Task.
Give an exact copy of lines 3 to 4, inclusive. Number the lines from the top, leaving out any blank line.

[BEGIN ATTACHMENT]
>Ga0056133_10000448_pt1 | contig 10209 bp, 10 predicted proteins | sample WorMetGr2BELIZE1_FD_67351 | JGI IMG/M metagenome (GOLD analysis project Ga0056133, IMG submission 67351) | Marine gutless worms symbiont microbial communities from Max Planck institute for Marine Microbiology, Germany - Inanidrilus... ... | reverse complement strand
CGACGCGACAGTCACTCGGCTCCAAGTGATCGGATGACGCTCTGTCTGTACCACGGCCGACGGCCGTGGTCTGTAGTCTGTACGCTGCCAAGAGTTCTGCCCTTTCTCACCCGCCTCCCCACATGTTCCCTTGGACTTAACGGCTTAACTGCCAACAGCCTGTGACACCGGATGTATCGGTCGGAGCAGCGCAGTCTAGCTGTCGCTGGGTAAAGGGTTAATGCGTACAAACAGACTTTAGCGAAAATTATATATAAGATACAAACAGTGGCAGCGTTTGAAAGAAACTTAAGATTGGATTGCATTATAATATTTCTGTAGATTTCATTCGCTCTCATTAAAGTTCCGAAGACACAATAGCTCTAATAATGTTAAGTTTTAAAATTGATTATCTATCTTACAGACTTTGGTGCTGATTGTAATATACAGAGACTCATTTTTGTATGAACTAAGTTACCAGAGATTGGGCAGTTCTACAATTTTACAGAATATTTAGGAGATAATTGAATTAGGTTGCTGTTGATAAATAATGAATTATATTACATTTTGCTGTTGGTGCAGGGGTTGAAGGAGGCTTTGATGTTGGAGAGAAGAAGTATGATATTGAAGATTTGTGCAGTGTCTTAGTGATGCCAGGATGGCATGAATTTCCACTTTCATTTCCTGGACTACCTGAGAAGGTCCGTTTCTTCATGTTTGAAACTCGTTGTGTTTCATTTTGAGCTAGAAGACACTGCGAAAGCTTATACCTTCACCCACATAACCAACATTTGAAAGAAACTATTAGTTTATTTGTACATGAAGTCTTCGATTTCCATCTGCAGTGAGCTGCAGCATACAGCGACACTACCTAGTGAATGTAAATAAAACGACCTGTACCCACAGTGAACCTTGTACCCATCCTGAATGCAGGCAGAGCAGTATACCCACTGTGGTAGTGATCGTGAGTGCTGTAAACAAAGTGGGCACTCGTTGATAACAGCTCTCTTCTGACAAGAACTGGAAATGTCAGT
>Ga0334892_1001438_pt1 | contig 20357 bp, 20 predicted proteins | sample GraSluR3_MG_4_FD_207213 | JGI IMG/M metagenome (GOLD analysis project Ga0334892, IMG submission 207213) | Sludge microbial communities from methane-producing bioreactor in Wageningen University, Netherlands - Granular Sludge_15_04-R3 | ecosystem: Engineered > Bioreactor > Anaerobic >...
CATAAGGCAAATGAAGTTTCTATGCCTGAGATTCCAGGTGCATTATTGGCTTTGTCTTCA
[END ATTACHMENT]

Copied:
>Ga0334892_1001438_pt1 | contig 20357 bp, 20 predicted proteins | sample GraSluR3_MG_4_FD_207213 | JGI IMG/M metagenome (GOLD analysis project Ga0334892, IMG submission 207213) | Sludge microbial communities from methane-producing bioreactor in Wageningen University, Netherlands - Granular Sludge_15_04-R3 | ecosystem: Engineered > Bioreactor > Anaerobic >...
CATAAGGCAAATGAAGTTTCTATGCCTGAGATTCCAGGTGCATTATTGGCTTTGTCTTCA